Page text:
First Words

The military doesn't own the American flag

The controversy over athletes kneeling during the national anthem reveals America's unholy trinity of patriotism, militarism, and sports.

“Yankee Doodle” could be our national anthem. Imagine stadium crowds rising to sing it before football games. It’s a song that harkens back to our earliest freedoms won through the Revolutionary War. So why didn’t “Yankee Doodle” ever become our national anthem? It lacks the “emotional resonance . . . [and] gravitas” of “The Star-Spangled Banner,” says historian Marc Ferris. “Yankee Doodle” also happens to lack the military imagery of “the rocket’s red glare” and “the bombs bursting in air.”

In America, we revere a strange alliance of patriotism, militarism, and sports. Most of us take this unholy trinity for granted most of the time. We all but expect that members of the military will be honored at sporting events. We like to be patriotically juiced up before a major clash on the gridiron or in the ballpark. The anthem itself may have nothing to do with sports and didn’t have any connection before a band performed it at a 1918 World Series game, when U.S. casualties from World War I were mounting. But people love to sing it and hear it. And something about our love affair with the mix of patriotism, militarism, and sports has kept it a staple in American stadiums.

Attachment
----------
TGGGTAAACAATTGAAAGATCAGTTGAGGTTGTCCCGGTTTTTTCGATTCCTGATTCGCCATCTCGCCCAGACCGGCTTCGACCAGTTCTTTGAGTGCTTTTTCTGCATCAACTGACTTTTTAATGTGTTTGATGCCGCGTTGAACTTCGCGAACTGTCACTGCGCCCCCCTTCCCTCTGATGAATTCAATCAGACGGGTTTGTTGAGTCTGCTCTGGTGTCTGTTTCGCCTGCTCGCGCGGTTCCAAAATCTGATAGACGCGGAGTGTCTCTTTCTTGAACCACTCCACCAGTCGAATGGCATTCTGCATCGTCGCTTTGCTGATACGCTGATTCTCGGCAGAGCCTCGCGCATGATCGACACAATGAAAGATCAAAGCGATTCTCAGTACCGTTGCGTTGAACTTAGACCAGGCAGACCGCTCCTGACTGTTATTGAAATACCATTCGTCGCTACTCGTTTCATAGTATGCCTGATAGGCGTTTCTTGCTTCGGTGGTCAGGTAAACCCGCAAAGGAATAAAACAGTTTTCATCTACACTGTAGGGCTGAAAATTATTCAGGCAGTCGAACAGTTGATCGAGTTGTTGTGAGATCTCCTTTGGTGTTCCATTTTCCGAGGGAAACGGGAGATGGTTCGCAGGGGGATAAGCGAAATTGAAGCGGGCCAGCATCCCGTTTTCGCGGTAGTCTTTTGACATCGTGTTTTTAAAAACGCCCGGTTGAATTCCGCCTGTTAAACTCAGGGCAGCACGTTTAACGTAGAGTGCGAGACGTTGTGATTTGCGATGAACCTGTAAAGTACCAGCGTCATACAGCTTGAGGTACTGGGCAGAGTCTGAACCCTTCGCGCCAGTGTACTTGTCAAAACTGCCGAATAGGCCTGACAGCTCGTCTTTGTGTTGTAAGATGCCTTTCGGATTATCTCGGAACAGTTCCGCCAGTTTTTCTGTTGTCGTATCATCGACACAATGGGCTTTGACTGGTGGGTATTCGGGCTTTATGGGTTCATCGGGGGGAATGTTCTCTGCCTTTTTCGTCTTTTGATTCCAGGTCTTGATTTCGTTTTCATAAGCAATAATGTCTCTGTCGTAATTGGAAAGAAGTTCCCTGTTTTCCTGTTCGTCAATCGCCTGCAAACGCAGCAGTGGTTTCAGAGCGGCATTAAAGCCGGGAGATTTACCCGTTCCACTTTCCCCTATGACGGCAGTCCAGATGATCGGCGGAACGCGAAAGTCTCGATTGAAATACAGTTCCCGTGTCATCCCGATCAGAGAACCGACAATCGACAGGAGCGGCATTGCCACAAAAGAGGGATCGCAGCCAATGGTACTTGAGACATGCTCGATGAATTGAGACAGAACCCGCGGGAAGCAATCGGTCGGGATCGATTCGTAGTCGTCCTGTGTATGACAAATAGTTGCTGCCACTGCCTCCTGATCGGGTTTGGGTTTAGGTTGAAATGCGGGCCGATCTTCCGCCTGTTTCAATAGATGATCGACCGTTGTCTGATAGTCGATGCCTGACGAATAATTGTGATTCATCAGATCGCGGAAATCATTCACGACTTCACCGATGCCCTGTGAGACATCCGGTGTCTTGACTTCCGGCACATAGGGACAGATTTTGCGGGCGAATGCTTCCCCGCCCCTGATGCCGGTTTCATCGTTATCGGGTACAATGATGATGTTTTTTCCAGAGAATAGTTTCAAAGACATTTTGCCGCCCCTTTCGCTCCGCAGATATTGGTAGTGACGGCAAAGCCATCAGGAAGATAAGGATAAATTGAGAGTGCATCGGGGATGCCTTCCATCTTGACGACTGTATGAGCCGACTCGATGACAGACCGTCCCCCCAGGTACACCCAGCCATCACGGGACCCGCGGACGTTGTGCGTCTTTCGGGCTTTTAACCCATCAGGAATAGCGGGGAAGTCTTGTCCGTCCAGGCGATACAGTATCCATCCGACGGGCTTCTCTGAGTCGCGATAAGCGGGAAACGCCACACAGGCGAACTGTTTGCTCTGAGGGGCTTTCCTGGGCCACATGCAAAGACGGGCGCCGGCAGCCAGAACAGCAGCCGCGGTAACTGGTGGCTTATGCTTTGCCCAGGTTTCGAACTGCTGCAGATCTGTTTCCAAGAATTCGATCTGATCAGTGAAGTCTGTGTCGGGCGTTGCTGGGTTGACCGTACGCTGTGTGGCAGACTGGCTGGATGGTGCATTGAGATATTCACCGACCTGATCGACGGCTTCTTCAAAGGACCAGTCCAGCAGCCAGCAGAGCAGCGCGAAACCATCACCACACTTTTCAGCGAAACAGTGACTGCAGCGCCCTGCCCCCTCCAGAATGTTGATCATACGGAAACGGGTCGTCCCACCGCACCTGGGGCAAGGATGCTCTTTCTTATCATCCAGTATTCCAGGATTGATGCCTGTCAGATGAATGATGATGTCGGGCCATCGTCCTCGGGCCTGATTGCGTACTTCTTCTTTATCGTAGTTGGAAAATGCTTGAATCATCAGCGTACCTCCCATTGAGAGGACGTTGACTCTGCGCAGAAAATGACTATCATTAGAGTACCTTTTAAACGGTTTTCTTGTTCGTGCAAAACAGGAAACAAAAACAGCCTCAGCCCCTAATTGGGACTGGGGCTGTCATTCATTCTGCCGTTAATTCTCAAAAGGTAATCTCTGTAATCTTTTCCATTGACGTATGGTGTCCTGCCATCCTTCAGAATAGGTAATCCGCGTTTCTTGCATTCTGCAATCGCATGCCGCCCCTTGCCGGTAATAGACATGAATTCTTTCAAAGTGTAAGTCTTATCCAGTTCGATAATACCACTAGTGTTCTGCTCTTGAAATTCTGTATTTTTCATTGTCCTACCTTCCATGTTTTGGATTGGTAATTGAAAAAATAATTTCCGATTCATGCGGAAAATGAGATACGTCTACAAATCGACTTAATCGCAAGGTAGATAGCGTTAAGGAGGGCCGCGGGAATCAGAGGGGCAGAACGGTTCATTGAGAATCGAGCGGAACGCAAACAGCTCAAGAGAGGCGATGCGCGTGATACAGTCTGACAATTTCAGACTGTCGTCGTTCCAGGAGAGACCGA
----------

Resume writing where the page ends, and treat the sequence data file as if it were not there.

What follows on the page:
Last month President Trump distracted himself from the humanitarian crisis in Puerto Rico by weighing in on the decision of some NFL players to kneel during the national anthem. Ignoring the intent of the action, which was to protest racial inequity in America, especially the pattern of police killing innocent black men and going unpunished, Trump framed the issue as one of respect for the American flag. Deploying what might be a new low of decency in presidential discourse, he referred to any athlete kneeling during the anthem as a “son of a bitch” who should be fired.